Simple awareness of these problematic biases can endow us with more humility as we enter into the perspective-taking process. But what else can we all do? One practical approach when interacting with others is to take a moment to consider the many characteristics and dimensions upon which you might be similar. Why not define the bounds of your in-groups more generously? Sure, you may be gunning for the same promotion as your colleague, but you do also work for the same organisation. Why focus on the referee’s odd uniform and unique role when you could view them as more like a teammate – after all, everyone is trying to provide the children with a positive athletic experience. By habitually expanding our in-groups in this way, we initiate the social perspective-taking process from a point of common ground. More charitable inferences about others are likely to follow. Improved relationships may ensue.
Complementing these ideas, all of us could look to increase our social perspective-taking motivation too. Even conjuring up a little extra motivation could pay big dividends. You can probably think of people for whom you should probably try harder and more often to understand where they are coming from. Ironically, many of us often slack in our motivation to figure out the thoughts and feelings of friends, family members and loved ones because it’s natural to assume they will always be there for us. Making a concerted effort, maybe three times per week, to think about how others might perceive your mutual interactions with them could turn around a fraught relationship. You might even have opportunities to ask others directly for their perception of the situation. One youth soccer league has come up with an ingenious method for bolstering parents’ motivation to take the perspective of the referees: any parent’s complaint about a call results in a mandatory tour of duty as the following weekend’s ref.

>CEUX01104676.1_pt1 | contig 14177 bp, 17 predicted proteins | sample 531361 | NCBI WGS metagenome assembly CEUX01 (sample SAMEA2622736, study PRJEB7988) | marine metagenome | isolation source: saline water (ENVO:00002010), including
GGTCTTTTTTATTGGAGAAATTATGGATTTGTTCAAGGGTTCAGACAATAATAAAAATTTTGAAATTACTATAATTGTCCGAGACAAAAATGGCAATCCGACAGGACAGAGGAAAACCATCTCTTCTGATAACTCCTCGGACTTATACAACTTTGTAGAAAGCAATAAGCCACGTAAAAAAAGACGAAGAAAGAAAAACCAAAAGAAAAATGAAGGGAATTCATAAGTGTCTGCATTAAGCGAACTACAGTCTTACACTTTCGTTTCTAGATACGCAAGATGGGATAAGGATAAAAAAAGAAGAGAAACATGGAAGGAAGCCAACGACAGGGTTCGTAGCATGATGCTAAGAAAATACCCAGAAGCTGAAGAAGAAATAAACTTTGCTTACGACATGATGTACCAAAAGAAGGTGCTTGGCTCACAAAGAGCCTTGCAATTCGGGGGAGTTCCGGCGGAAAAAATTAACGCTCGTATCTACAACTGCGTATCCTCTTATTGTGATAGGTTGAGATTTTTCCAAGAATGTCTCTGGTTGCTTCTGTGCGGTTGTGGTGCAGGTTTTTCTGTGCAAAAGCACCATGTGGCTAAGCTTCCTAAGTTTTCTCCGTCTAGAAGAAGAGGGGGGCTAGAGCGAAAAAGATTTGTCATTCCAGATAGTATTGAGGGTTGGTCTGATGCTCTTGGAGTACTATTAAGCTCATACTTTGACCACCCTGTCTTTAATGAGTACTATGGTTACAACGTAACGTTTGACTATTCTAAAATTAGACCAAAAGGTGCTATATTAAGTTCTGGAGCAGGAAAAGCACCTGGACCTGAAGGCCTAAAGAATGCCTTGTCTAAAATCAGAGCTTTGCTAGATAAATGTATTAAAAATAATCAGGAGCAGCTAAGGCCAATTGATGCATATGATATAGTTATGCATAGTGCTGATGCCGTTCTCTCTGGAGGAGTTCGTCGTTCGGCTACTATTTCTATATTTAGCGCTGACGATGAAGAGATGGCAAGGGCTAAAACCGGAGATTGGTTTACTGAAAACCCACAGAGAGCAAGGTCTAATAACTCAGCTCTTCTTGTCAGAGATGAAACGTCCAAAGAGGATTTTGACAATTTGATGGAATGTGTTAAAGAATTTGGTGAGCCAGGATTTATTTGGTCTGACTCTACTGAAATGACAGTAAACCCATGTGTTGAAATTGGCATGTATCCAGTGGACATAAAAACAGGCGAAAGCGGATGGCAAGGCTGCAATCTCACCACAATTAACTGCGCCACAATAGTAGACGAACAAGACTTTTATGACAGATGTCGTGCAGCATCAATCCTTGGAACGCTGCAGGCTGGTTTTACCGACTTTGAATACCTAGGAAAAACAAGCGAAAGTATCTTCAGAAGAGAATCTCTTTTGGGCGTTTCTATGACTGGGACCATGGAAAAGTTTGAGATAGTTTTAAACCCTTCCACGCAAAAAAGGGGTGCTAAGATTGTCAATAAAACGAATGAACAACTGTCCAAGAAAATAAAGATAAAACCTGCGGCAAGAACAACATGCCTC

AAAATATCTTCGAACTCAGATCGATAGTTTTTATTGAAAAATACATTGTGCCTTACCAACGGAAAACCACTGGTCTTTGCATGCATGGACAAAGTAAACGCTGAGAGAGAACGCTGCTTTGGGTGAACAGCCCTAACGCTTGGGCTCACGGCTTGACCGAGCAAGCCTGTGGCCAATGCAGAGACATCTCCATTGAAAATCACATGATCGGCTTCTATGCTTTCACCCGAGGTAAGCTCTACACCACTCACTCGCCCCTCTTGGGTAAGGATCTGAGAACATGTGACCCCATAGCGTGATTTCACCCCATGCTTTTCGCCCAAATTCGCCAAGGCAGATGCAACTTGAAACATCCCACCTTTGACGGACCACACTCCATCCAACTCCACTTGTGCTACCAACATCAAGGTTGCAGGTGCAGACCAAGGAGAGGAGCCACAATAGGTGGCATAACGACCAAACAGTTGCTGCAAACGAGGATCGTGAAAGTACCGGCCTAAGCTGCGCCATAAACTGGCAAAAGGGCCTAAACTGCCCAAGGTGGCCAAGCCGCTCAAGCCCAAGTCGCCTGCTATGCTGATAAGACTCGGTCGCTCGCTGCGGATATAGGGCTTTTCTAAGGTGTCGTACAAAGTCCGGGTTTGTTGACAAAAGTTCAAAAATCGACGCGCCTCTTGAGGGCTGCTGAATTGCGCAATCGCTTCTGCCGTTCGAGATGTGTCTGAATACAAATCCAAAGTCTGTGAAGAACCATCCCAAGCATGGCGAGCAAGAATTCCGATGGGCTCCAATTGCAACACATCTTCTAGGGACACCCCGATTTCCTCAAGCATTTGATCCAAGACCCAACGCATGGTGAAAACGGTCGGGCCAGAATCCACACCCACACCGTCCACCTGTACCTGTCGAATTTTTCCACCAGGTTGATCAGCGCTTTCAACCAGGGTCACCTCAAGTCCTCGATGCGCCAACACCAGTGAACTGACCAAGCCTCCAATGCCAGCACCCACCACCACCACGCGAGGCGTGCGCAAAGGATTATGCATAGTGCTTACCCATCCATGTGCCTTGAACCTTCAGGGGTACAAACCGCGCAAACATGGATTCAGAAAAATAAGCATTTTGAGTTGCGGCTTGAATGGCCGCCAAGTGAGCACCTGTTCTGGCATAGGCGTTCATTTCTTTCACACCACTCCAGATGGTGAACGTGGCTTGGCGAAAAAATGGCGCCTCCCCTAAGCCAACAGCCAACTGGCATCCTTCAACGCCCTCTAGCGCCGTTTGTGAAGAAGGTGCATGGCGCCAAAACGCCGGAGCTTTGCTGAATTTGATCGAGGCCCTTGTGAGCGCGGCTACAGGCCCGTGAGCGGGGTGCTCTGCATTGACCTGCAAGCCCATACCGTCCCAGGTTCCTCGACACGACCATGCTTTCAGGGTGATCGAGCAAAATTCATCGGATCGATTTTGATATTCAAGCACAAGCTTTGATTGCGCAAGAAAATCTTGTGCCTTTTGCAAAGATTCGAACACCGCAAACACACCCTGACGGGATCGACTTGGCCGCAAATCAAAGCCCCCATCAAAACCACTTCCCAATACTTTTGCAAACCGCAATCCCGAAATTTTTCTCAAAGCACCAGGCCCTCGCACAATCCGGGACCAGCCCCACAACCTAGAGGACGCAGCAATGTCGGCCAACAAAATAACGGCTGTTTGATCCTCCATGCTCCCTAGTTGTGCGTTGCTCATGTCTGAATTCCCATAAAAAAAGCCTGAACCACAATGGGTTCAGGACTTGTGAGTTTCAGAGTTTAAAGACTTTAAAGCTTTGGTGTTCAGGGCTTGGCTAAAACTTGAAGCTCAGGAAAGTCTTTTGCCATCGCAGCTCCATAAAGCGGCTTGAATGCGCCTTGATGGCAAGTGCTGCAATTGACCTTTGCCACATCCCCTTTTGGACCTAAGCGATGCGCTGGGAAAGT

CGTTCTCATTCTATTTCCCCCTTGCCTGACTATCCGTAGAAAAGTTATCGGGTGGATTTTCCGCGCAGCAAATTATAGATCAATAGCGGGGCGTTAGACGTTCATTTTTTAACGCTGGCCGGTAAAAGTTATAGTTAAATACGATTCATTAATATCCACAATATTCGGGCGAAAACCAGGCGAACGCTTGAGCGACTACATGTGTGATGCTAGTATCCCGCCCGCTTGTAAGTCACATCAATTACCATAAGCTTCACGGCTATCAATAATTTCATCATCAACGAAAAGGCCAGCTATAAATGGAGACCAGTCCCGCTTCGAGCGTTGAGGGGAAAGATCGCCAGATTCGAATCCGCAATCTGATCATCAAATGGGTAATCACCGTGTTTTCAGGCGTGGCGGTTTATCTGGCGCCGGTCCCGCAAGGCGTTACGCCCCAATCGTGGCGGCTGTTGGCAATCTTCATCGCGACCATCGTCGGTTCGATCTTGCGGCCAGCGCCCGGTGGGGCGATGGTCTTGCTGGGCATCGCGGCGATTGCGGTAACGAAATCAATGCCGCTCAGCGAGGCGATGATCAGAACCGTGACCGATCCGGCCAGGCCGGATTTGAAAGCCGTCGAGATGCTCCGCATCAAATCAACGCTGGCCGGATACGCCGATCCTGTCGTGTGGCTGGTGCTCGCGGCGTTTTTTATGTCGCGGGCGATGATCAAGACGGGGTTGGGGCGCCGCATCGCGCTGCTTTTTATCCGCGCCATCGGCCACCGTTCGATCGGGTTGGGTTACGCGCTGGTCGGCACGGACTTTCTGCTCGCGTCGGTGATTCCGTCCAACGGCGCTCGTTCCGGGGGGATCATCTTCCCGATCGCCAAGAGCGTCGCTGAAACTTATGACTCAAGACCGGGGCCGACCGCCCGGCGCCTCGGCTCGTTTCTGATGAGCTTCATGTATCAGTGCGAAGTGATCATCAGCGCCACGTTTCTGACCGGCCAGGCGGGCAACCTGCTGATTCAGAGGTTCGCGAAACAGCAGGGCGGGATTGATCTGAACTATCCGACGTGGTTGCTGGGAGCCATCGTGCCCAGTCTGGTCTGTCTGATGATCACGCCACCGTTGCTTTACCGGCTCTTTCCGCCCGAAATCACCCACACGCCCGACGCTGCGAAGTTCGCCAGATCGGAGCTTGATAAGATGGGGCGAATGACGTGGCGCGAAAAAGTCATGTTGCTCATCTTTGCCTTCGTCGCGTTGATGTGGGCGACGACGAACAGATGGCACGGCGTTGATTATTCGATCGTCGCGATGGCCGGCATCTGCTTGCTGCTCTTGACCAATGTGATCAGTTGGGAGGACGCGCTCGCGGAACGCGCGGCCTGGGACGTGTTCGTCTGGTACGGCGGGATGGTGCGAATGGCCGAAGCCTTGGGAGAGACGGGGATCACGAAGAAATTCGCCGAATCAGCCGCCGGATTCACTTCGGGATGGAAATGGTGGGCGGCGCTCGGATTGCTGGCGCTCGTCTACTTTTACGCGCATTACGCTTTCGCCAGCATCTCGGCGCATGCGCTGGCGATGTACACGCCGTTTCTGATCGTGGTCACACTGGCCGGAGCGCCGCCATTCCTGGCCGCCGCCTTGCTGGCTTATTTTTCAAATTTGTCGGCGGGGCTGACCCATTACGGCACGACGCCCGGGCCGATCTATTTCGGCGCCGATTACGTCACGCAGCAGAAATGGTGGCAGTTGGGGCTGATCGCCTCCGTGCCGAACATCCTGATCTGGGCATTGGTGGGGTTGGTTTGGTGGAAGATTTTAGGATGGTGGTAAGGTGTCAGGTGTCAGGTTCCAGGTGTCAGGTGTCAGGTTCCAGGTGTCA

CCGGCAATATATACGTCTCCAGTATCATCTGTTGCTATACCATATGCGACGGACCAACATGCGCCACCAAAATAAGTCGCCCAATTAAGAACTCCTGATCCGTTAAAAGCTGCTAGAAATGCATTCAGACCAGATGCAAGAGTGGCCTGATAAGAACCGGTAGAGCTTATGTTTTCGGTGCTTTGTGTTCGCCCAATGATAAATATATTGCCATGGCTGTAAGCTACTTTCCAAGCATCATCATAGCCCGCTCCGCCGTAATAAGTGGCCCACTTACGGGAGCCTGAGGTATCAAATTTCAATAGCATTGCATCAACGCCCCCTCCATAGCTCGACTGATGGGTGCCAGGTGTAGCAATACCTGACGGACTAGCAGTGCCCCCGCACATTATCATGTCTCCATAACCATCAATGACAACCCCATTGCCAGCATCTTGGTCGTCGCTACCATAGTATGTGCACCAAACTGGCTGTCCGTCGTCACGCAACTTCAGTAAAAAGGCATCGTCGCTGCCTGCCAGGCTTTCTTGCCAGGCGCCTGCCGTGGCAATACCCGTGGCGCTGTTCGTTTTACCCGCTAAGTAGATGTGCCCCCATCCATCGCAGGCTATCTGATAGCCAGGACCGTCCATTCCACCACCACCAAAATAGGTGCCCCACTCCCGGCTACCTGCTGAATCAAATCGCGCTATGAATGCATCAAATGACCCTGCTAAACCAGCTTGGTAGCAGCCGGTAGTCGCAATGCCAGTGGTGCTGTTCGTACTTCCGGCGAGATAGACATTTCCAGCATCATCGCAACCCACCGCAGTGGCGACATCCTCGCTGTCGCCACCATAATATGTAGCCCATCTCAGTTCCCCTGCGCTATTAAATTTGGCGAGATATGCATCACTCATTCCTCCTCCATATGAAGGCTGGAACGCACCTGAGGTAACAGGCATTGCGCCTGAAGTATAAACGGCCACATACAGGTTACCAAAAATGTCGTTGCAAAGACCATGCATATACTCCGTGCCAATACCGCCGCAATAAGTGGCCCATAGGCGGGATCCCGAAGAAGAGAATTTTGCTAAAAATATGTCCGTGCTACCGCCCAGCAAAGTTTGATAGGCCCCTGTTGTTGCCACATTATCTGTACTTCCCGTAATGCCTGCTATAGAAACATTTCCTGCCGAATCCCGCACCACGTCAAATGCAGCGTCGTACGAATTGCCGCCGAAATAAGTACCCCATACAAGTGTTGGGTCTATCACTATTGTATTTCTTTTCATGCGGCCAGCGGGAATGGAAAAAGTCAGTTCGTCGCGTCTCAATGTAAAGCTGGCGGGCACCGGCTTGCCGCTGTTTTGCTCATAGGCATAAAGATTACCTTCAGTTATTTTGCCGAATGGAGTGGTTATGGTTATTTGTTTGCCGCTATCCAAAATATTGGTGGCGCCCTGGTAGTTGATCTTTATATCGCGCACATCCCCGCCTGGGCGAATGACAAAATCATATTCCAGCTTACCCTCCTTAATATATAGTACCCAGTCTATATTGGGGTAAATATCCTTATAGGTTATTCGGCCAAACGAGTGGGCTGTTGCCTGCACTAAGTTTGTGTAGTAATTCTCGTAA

Aiming to boost your motivation to engage in the social perspective-taking process could have indirect benefits too. For instance, research suggests that when others realise you are trying to take their perspective, they will like you better, feel a greater sense of commonality with you, and even help you more. Presumably, in those instances where you try hard and are accurate, you’ll see even more benefits. So the next time you have the opportunity to tell someone you really want to understand how they think about an issue, grab that chance.
Given the recency of these findings, developing further practical strategies will take time. However, there is reason for optimism that improving our social perspective-taking capacities can improve our relationships. For instance, my colleagues and I recently explored the impact of an intervention for teachers that illustrated how cognitive biases might be impeding their ability to take the perspective of their students (based on similar principles to those described above). The findings were promising, with apparent benefits for the teachers’ and students’ relationships, as well as the students’ grades.
Of course, we all have relationships that could use help now. So why not run your own informal experiments targeting the easier, earlier phases in the social perspective-taking process? If you can perceive others more favourably in the first place and motivate yourself to try to see others’ perspectives more frequently, you might start to see your relationships from a new perspective. For the soccer parents among us, we might even give next weekend’s ref the benefit of the doubt!